SHOREBIRDS ARE constantly declining in population as a consequence of habitat degradation, land reclamation and perils during their journey. Depending on natural wetlands for roosting and feeding sites, shorebirds’ chances of reaching their next staging site or destination can be severely minimised owing to the loss or degradation of important sites. Without these natural wetlands, they will continue to decline.
For sites included in the IBA (Important Bird and Biodiversity Area) listing under BirdLife International (of which the Malaysian Nature Society is the country partner), there seems to be hope, with global eyes and resources trained towards their protection. But what about shores not yet acknowledged as IBAs?
For MNS Miri Branch, the protection of Sarawak’s northern shores and its migrating (and resident) shorebirds is a cause close to the members’ hearts. There are four IBAs in the area, but the branch is pushing for another important shorebird staging area to be recognised – and hopefully protected.
Nevertheless, pushing for IBA status means more surveys and research, which necessitates collaboration with various parties dedicated to the protection of Sarawak’s northern shores. That was what led to MNS Miri organising a two-day Shorebirds Watching Course at Kg Masjid, Kuala Baram at the close of 2018.
Aimed at imparting knowledge about shorebirds, specifically in awareness and birdwatching ethics, and ultimately, appreciation of these birds and wetlands, the training comprised a briefing session on the first day and a field trip on the second, to Sungai Sembilan.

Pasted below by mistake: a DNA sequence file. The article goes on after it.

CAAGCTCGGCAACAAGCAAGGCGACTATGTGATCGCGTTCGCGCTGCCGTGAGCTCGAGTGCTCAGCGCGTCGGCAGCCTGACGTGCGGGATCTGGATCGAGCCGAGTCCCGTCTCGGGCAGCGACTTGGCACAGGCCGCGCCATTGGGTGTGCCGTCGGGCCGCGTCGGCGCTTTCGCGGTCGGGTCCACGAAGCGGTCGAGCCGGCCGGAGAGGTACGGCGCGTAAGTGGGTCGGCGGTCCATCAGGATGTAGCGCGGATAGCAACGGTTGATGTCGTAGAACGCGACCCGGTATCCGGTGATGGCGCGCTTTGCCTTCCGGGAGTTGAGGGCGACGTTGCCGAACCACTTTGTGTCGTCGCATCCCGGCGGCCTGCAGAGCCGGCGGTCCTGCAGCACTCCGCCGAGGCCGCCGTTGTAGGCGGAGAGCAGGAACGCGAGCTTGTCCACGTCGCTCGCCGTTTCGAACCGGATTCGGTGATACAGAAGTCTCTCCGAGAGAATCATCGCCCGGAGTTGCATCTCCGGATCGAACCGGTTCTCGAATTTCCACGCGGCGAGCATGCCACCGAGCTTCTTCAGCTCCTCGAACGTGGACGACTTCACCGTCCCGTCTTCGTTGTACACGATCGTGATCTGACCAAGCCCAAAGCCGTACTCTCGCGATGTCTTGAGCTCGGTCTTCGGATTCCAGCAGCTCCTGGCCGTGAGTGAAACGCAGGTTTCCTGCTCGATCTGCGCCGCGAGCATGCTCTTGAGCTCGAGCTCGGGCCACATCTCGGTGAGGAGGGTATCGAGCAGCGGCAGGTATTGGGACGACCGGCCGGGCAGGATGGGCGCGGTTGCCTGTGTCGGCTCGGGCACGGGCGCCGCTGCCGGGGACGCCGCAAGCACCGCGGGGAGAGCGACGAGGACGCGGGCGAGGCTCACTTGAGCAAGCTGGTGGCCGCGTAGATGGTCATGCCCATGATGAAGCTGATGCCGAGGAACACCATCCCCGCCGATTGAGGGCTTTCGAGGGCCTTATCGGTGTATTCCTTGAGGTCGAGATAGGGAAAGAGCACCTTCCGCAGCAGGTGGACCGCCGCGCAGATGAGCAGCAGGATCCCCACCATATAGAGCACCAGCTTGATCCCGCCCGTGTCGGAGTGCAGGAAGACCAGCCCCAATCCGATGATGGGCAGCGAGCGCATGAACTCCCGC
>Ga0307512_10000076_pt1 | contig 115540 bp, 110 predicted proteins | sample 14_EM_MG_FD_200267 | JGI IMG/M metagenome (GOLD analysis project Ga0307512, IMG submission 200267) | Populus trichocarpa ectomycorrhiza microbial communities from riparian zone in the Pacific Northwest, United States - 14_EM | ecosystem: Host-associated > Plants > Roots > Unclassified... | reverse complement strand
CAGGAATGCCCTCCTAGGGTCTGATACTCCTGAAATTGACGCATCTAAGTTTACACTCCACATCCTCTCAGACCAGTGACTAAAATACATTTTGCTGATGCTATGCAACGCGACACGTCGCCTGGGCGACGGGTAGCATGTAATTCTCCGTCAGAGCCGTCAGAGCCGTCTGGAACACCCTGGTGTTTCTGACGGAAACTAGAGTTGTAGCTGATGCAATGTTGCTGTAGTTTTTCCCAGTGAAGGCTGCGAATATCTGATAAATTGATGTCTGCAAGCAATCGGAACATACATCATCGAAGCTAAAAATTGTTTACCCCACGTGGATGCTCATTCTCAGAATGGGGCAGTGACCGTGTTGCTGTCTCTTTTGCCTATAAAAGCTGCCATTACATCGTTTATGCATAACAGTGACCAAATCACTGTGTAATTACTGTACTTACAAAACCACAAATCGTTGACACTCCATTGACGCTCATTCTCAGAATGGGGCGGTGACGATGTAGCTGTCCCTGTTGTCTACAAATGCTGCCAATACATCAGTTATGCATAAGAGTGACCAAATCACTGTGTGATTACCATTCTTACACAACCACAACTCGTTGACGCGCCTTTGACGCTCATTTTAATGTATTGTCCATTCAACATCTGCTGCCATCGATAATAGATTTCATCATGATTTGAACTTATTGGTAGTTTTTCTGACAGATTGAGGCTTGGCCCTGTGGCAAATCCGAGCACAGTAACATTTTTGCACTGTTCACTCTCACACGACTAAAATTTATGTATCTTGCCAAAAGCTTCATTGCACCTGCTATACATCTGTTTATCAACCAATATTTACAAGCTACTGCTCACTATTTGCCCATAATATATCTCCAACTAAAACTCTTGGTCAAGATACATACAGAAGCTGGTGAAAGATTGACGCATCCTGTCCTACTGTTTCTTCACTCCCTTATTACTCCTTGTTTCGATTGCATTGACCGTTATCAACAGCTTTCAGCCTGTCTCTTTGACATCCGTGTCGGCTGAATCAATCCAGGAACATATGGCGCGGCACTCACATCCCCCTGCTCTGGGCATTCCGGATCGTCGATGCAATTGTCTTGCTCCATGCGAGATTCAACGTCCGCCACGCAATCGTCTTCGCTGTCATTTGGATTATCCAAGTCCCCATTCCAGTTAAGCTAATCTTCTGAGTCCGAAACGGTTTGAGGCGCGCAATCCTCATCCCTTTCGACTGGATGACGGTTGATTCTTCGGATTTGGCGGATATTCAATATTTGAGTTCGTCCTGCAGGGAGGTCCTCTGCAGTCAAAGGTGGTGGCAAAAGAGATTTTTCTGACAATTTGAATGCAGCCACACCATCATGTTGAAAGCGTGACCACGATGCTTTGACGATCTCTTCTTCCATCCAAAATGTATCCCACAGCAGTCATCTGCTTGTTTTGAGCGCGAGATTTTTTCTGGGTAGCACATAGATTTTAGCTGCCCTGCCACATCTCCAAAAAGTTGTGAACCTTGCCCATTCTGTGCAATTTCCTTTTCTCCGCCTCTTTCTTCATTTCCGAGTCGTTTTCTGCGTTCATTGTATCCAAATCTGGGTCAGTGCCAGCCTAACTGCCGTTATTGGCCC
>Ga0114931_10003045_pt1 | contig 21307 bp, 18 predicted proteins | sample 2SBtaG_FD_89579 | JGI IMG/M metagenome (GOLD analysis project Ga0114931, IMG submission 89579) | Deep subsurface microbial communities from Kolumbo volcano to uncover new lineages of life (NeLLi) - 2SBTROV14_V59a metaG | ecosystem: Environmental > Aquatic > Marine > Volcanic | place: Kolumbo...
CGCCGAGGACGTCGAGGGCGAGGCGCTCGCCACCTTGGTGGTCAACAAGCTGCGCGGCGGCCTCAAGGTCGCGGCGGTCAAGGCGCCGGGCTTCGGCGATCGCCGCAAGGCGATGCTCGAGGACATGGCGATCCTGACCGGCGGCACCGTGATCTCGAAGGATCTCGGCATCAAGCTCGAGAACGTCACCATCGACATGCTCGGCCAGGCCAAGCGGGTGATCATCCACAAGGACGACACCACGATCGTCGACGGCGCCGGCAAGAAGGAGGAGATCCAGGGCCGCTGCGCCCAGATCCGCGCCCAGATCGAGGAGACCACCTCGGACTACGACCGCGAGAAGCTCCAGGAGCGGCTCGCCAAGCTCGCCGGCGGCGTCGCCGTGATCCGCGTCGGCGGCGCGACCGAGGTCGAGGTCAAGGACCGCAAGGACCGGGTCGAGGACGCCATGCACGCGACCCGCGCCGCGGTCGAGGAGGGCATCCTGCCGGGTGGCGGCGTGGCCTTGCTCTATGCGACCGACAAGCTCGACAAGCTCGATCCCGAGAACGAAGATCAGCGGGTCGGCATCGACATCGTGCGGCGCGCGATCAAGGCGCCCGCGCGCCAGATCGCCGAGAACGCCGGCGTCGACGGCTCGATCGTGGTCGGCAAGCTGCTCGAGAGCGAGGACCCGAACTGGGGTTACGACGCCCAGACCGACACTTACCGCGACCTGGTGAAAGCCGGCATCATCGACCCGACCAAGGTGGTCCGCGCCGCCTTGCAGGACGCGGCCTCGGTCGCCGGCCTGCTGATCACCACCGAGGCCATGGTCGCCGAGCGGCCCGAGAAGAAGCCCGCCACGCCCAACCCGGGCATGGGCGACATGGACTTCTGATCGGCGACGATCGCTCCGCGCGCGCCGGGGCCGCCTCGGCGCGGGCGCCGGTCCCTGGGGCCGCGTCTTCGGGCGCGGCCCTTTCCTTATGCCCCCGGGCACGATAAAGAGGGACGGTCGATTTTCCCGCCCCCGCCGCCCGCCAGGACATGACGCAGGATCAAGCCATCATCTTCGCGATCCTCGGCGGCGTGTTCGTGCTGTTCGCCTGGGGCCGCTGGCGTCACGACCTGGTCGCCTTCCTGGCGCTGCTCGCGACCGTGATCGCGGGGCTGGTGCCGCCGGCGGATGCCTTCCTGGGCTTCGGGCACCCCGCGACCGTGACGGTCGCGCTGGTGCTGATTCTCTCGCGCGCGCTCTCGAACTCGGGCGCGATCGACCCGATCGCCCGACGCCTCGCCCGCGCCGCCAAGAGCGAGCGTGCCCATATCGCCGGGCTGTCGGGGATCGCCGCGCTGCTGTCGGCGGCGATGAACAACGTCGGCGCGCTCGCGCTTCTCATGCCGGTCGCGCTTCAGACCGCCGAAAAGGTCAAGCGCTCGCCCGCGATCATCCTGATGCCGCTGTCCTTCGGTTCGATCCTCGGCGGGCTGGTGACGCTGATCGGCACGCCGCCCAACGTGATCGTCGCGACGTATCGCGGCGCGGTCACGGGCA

Not quite protected
Even this short day trip tells a long story. I had been to this area twice before, but this time the sightings were plentiful. This was influential in pushing the point across that the Kuala Baram Wetlands were an important area for birds, both local and migratory. The travellers include some rare species, such as the Chinese crested tern (Thalasseus bernsteini), listed as Critically Endangered and once thought extinct; and a few hundred other avifauna that make the annual journey from as far away as Alaska and Siberia. As we were enjoying scoping them out, however, Musa said during the weekends, the birds avoided the roadside areas, owing to the presence of those net fishing in the wetlands themselves. This despite the catch being measly small fish, according to the village head, who shared photos of the average yield. He also said the casual fishermen were likely from outside the area, as locals were aware that the Kuala Baram Wetlands were protected under the Sarawak Wild Life Protection Ordinance, 1998. I looked around and saw “No Hunting” signs, in both English and Malay, quite prominently displayed.
Though the training was local, attended by 22 people from agencies in Miri and Baram, as well as representatives of local tourist guides, MNS Miri plans to continue its awareness and advocacy efforts for the protection of these wetlands. Musa said the story has been told for years, with the Branch making waves in the media a number of times. He was confident, though, that the message was getting through, with Sarawak Forestry Corp and MNS Kuching involved as stakeholders, and the presence of Sarawak Assistant Minister of Tourism, Arts and Culture Datuk Lee Kim Shin and members of the media during the field trip. A push towards IBA listing means more attention being given to the site, especially in the international sphere. Aside from the possibility of research being carried out to assist in conservation plans, it could also mean increased interest from birders, environmentalist and tourists. And this, if managed well, can only be good for the area, the community and the state.